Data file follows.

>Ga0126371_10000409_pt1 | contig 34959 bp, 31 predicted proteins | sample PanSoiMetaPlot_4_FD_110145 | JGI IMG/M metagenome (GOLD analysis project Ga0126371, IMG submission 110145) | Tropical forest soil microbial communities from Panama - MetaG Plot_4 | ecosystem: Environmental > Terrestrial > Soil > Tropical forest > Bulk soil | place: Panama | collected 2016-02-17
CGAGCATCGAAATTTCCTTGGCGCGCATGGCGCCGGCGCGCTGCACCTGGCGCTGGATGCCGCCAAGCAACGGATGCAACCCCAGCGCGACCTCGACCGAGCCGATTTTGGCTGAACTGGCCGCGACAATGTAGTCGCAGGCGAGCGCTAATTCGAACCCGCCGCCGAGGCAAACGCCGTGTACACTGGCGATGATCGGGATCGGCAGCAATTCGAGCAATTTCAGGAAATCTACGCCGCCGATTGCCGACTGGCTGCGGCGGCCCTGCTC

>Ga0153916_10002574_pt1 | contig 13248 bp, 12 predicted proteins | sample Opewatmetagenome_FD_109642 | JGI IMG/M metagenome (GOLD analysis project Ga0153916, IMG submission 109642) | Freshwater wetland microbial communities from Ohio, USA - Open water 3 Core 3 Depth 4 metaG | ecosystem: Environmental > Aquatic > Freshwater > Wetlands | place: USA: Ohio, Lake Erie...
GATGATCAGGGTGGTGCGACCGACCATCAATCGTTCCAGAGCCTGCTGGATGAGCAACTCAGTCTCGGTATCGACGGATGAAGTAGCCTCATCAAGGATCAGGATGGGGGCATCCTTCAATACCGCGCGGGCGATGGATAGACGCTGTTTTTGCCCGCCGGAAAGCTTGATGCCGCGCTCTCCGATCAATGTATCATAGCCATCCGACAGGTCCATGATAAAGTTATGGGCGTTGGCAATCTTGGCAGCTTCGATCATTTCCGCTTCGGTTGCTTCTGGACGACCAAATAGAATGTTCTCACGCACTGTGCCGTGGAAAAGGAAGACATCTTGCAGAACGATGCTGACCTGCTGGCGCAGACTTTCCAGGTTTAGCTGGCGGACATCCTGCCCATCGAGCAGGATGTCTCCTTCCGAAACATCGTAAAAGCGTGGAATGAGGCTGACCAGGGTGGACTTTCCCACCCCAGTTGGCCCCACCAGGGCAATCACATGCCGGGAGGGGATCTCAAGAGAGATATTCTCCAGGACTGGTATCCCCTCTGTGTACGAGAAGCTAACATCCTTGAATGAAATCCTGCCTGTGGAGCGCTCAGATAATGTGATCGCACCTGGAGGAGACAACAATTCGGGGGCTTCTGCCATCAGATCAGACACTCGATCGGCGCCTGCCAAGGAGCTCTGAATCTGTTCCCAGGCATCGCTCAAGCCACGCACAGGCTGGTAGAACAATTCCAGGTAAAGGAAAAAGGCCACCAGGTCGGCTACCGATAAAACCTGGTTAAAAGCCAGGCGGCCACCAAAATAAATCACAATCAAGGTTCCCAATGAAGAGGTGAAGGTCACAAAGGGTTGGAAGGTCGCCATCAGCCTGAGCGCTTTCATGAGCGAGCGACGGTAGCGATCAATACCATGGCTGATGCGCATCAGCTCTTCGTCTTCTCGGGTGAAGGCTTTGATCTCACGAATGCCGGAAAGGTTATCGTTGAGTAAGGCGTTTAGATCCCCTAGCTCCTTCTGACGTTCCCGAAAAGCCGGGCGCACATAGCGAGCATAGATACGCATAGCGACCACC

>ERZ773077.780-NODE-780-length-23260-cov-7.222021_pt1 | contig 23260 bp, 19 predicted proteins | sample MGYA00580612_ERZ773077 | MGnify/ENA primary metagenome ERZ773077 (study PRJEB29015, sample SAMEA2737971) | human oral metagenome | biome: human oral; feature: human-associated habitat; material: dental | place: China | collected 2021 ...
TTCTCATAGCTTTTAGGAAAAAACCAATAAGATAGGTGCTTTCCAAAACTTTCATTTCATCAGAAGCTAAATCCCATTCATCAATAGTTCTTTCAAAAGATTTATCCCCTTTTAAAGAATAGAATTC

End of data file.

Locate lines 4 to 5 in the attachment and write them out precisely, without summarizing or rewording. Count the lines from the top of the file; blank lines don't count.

GATGATCAGGGTGGTGCGACCGACCATCAATCGTTCCAGAGCCTGCTGGATGAGCAACTCAGTCTCGGTATCGACGGATGAAGTAGCCTCATCAAGGATCAGGATGGGGGCATCCTTCAATACCGCGCGGGCGATGGATAGACGCTGTTTTTGCCCGCCGGAAAGCTTGATGCCGCGCTCTCCGATCAATGTATCATAGCCATCCGACAGGTCCATGATAAAGTTATGGGCGTTGGCAATCTTGGCAGCTTCGATCATTTCCGCTTCGGTTGCTTCTGGACGACCAAATAGAATGTTCTCACGCACTGTGCCGTGGAAAAGGAAGACATCTTGCAGAACGATGCTGACCTGCTGGCGCAGACTTTCCAGGTTTAGCTGGCGGACATCCTGCCCATCGAGCAGGATGTCTCCTTCCGAAACATCGTAAAAGCGTGGAATGAGGCTGACCAGGGTGGACTTTCCCACCCCAGTTGGCCCCACCAGGGCAATCACATGCCGGGAGGGGATCTCAAGAGAGATATTCTCCAGGACTGGTATCCCCTCTGTGTACGAGAAGCTAACATCCTTGAATGAAATCCTGCCTGTGGAGCGCTCAGATAATGTGATCGCACCTGGAGGAGACAACAATTCGGGGGCTTCTGCCATCAGATCAGACACTCGATCGGCGCCTGCCAAGGAGCTCTGAATCTGTTCCCAGGCATCGCTCAAGCCACGCACAGGCTGGTAGAACAATTCCAGGTAAAGGAAAAAGGCCACCAGGTCGGCTACCGATAAAACCTGGTTAAAAGCCAGGCGGCCACCAAAATAAATCACAATCAAGGTTCCCAATGAAGAGGTGAAGGTCACAAAGGGTTGGAAGGTCGCCATCAGCCTGAGCGCTTTCATGAGCGAGCGACGGTAGCGATCAATACCATGGCTGATGCGCATCAGCTCTTCGTCTTCTCGGGTGAAGGCTTTGATCTCACGAATGCCGGAAAGGTTATCGTTGAGTAAGGCGTTTAGATCCCCTAGCTCCTTCTGACGTTCCCGAAAAGCCGGGCGCACATAGCGAGCATAGATACGCATAGCGACCACC

>ERZ773077.780-NODE-780-length-23260-cov-7.222021_pt1 | contig 23260 bp, 19 predicted proteins | sample MGYA00580612_ERZ773077 | MGnify/ENA primary metagenome ERZ773077 (study PRJEB29015, sample SAMEA2737971) | human oral metagenome | biome: human oral; feature: human-associated habitat; material: dental | place: China | collected 2021 ...